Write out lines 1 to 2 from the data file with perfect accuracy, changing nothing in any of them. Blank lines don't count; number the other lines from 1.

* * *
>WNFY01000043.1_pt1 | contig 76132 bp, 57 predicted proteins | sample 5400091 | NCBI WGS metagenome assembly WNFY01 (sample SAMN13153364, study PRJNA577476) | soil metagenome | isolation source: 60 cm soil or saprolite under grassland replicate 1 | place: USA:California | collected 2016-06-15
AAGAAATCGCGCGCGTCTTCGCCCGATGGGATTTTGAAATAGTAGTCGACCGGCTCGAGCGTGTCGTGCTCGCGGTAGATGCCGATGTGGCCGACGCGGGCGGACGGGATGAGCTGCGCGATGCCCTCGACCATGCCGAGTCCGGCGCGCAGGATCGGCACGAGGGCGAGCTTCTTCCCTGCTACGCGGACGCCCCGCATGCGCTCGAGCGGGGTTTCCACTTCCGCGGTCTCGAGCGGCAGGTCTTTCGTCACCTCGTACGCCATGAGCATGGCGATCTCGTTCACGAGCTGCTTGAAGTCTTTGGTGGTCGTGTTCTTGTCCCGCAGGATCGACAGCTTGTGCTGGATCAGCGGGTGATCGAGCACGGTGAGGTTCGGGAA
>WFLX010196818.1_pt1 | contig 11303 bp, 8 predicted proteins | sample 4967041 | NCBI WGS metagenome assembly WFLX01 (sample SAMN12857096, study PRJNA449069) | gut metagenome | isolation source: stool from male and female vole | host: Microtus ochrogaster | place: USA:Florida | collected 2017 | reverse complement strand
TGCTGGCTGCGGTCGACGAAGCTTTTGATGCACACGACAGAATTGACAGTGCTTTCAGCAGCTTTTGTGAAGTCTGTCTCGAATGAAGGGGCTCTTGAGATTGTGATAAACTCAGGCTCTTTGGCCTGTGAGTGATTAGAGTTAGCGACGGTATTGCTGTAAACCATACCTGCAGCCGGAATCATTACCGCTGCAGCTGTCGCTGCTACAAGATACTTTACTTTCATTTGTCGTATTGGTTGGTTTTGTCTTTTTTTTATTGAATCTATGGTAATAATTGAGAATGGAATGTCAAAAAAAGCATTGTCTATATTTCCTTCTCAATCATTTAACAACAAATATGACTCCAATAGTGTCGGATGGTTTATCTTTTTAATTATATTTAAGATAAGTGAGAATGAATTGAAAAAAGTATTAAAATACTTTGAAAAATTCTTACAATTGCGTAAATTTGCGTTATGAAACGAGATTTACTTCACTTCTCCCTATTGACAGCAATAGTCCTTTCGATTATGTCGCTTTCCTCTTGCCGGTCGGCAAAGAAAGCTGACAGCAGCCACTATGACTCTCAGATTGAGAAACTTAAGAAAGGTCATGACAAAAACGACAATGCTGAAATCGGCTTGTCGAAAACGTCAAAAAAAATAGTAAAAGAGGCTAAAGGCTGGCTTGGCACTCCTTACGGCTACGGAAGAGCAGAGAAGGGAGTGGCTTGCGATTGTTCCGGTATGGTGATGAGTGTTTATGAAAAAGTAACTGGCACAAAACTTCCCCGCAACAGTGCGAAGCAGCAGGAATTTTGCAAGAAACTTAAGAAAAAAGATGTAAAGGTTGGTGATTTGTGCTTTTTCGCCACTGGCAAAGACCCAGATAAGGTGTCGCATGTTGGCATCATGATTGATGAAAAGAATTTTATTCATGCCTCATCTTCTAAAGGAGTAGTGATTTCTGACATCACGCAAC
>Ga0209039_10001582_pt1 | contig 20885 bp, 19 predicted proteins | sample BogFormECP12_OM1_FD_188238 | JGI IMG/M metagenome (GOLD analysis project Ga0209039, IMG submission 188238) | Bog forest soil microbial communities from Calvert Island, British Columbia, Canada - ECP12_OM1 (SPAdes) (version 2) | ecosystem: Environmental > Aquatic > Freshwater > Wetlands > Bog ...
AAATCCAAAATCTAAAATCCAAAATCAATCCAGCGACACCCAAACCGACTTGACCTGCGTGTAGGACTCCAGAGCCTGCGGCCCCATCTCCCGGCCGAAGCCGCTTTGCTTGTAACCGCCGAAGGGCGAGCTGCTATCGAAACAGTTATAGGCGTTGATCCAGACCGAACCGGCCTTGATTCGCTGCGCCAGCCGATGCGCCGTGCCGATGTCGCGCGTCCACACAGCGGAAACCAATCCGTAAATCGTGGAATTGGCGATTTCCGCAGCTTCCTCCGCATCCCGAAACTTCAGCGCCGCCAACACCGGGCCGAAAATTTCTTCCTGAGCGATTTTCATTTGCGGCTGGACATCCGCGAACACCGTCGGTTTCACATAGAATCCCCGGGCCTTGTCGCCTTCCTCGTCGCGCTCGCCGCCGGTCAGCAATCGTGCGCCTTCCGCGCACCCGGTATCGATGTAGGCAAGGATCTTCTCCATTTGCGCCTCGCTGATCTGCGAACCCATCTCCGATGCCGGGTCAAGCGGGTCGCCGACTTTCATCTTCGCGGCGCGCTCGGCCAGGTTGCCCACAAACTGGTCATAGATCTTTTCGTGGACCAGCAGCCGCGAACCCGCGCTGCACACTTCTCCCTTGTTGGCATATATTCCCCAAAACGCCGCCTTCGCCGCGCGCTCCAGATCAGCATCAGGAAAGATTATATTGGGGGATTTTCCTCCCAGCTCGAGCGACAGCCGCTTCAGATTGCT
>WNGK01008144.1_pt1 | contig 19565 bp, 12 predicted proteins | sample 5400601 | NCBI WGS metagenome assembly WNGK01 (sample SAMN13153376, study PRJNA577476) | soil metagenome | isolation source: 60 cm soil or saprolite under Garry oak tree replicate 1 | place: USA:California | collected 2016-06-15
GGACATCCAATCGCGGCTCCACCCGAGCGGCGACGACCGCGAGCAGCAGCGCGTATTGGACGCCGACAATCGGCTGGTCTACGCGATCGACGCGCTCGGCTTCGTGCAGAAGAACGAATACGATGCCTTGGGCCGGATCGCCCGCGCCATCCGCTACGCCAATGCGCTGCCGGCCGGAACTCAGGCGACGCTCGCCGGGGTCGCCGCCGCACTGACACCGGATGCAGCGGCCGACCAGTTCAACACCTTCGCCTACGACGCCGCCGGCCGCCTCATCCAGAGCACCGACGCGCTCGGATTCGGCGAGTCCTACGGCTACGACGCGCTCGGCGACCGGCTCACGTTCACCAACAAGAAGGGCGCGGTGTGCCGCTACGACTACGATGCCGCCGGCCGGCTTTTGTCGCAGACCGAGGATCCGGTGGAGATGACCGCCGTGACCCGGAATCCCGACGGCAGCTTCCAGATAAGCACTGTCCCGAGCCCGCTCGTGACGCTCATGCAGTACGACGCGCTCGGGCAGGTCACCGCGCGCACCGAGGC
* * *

>WNFY01000043.1_pt1 | contig 76132 bp, 57 predicted proteins | sample 5400091 | NCBI WGS metagenome assembly WNFY01 (sample SAMN13153364, study PRJNA577476) | soil metagenome | isolation source: 60 cm soil or saprolite under grassland replicate 1 | place: USA:California | collected 2016-06-15
AAGAAATCGCGCGCGTCTTCGCCCGATGGGATTTTGAAATAGTAGTCGACCGGCTCGAGCGTGTCGTGCTCGCGGTAGATGCCGATGTGGCCGACGCGGGCGGACGGGATGAGCTGCGCGATGCCCTCGACCATGCCGAGTCCGGCGCGCAGGATCGGCACGAGGGCGAGCTTCTTCCCTGCTACGCGGACGCCCCGCATGCGCTCGAGCGGGGTTTCCACTTCCGCGGTCTCGAGCGGCAGGTCTTTCGTCACCTCGTACGCCATGAGCATGGCGATCTCGTTCACGAGCTGCTTGAAGTCTTTGGTGGTCGTGTTCTTGTCCCGCAGGATCGACAGCTTGTGCTGGATCAGCGGGTGATCGAGCACGGTGAGGTTCGGGAA